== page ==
The End of British Politics and Labour’s Scottish Dilemma

by Elias Blum

One of the things that this general election has confirmed is that there’s no longer much of a ‘British’ political system. The last ‘British’ election was in 2010. Since then, there have been separate elections going on north and south of the border, focusing on different issues and with different priorities and options.

For Scotland, independence from the UK remains a viable choice, and that means that any engagement with UK politics is conditional on the continuation of a United Kingdom to which around half of the population (and a clear majority of those of working age and younger) are opposed. At the same time, many of the hot issues in UK politics are really English issues, since in Scotland they are already devolved.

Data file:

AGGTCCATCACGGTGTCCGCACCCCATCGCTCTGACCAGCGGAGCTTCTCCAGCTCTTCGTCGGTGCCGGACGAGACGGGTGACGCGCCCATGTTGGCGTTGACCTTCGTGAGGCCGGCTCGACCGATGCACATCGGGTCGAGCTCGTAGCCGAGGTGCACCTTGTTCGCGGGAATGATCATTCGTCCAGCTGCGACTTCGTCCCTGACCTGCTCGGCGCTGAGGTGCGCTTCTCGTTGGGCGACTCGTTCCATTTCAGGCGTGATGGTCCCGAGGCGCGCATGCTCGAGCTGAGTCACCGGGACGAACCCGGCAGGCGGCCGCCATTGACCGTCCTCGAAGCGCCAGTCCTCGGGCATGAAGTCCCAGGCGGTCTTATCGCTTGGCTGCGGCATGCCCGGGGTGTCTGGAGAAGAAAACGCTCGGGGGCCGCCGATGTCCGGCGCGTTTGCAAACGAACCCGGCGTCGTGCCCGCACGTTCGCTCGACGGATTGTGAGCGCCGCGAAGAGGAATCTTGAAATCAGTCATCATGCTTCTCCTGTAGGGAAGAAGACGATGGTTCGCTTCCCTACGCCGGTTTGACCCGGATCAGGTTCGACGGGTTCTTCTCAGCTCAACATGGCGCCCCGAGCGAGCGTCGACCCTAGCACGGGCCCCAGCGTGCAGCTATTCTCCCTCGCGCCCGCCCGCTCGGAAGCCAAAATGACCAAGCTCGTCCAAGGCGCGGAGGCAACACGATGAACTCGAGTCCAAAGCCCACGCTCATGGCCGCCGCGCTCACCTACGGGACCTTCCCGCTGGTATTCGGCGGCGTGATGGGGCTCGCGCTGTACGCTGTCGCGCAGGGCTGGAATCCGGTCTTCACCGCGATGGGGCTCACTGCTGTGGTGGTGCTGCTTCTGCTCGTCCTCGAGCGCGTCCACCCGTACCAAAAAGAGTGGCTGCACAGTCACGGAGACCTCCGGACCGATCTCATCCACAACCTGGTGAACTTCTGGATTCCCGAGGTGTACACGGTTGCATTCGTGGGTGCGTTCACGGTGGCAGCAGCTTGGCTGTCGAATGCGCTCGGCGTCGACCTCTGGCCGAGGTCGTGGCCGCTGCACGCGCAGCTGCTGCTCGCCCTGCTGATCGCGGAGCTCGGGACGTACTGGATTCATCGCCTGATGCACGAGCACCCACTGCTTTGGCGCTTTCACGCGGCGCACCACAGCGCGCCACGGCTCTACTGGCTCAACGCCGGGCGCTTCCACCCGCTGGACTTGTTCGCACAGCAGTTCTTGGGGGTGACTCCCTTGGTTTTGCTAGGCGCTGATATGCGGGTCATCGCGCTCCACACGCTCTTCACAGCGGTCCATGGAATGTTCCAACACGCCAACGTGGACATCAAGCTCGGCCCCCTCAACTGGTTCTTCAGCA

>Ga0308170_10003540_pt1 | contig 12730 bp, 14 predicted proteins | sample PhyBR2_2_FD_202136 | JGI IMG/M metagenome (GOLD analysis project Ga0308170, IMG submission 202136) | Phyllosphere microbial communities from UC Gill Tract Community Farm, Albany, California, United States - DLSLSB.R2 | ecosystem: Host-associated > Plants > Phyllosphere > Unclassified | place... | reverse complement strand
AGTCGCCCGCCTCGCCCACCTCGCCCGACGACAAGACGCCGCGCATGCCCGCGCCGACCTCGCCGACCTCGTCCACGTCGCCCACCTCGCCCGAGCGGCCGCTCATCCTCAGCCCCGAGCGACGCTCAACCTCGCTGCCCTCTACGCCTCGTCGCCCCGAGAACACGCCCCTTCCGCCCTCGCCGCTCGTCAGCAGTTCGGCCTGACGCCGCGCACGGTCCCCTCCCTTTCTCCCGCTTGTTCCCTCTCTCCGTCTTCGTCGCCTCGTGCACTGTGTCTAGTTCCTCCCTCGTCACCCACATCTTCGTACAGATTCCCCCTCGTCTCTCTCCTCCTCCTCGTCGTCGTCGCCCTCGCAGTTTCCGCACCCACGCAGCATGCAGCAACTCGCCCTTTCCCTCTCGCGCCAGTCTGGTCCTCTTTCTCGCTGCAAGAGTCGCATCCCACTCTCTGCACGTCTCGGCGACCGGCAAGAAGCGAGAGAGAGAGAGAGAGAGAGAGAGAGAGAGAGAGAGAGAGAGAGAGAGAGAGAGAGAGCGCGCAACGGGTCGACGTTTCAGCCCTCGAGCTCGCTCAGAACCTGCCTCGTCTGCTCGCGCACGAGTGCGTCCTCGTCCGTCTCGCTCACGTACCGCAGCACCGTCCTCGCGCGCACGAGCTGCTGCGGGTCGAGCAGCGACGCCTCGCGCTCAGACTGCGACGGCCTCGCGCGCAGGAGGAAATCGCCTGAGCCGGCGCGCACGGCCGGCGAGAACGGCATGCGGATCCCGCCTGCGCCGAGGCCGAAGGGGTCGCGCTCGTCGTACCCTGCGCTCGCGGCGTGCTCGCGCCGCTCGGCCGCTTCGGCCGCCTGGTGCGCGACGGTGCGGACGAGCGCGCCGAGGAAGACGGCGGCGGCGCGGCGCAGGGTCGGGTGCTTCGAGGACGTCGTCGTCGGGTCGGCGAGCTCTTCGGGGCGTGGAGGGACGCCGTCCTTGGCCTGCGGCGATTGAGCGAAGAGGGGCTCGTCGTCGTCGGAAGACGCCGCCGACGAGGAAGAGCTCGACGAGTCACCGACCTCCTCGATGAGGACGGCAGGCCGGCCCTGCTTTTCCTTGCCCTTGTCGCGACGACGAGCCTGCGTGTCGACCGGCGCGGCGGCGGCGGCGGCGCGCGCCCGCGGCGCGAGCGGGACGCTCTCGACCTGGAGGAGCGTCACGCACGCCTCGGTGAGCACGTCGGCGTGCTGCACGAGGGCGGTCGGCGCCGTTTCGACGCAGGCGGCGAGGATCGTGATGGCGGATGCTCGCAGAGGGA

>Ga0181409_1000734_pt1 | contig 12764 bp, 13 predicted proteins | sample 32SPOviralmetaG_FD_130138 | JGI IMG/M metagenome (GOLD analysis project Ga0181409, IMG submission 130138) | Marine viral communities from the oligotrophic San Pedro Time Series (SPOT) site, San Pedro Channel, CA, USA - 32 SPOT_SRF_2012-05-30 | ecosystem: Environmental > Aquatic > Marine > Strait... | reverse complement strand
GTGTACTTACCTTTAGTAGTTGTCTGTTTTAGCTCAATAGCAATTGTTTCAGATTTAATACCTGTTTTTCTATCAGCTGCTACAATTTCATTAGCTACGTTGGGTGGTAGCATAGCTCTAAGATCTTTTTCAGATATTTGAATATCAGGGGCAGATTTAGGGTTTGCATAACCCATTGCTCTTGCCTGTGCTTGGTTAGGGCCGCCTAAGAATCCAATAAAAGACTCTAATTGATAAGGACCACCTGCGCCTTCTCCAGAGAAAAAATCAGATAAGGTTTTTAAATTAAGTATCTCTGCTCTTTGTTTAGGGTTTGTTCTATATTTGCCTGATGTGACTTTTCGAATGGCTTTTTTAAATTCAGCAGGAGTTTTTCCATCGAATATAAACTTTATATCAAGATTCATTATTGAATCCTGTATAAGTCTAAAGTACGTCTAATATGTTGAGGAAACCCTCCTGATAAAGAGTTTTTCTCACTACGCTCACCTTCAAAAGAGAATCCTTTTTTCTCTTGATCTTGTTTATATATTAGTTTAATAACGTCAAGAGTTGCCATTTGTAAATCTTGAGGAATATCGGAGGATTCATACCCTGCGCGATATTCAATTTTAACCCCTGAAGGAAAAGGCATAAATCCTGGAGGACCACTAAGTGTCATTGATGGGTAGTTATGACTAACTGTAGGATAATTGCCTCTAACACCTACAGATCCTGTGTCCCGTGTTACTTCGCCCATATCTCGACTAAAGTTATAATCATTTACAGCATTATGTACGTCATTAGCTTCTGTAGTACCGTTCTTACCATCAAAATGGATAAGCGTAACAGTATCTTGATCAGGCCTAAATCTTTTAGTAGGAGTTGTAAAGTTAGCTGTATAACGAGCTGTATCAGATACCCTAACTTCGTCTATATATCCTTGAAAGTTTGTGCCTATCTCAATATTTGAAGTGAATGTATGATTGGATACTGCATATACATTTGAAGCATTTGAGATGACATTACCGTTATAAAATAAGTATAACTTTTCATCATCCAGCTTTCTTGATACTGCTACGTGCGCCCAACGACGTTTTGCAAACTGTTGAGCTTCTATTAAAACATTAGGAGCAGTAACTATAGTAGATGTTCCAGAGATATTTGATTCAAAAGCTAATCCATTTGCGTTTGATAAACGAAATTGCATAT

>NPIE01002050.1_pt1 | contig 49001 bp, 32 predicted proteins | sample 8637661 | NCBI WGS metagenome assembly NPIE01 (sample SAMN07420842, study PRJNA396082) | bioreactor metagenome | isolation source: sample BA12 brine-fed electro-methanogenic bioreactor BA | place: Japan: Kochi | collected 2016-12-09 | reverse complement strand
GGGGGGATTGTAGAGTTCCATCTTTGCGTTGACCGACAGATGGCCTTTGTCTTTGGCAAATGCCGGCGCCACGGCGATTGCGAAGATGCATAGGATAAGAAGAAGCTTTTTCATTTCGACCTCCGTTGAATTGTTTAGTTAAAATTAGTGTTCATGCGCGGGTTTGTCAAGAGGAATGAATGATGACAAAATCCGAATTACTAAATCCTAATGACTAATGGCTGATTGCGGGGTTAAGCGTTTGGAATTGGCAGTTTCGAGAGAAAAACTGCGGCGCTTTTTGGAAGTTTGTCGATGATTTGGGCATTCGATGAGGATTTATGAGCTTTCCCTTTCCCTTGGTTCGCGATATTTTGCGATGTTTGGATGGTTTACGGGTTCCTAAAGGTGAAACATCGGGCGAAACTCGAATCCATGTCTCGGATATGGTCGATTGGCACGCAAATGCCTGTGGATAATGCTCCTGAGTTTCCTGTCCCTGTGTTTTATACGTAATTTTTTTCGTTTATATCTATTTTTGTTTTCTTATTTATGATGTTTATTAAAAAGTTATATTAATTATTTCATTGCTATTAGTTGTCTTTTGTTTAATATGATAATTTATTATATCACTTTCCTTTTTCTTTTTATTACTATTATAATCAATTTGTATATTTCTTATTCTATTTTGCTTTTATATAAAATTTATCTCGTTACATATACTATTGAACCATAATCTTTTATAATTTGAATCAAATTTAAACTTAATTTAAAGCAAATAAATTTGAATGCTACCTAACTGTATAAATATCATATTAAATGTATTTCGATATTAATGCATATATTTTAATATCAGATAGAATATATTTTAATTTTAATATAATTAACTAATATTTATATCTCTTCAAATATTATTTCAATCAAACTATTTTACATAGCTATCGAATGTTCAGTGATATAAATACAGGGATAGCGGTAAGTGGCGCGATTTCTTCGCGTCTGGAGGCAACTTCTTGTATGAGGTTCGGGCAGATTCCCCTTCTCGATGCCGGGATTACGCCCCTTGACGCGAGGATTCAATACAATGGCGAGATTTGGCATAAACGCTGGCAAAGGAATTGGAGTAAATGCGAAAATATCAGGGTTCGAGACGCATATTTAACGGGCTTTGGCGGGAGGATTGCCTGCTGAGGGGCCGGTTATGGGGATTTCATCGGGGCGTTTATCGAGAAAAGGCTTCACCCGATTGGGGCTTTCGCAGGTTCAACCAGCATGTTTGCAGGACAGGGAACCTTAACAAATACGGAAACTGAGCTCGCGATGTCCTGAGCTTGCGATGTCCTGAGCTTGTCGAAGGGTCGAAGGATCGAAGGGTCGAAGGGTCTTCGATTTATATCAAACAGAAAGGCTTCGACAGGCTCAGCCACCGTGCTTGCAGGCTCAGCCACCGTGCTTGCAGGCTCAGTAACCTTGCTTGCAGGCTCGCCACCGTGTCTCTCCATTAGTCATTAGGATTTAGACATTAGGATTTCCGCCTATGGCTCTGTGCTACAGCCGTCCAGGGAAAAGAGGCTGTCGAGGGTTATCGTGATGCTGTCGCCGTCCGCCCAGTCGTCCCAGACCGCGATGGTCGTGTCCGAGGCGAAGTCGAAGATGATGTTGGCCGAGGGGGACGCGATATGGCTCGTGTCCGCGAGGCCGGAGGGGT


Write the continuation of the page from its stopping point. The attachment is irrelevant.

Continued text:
Labour in particular is struggling to come to terms with this situation. From an English perspective, Labour is trying to fight the Tories on economic and social issues, while reassuring British nationalist voters by being constitutionally conservative, pro-Brexit, pro-nukes etc. From a Scottish perspective, this makes them virtually indistinguishable from the Tories. If Labour in Scotland seems two-faced, it’s because the party is caught in a bind, fighting on two quite unrelated fronts.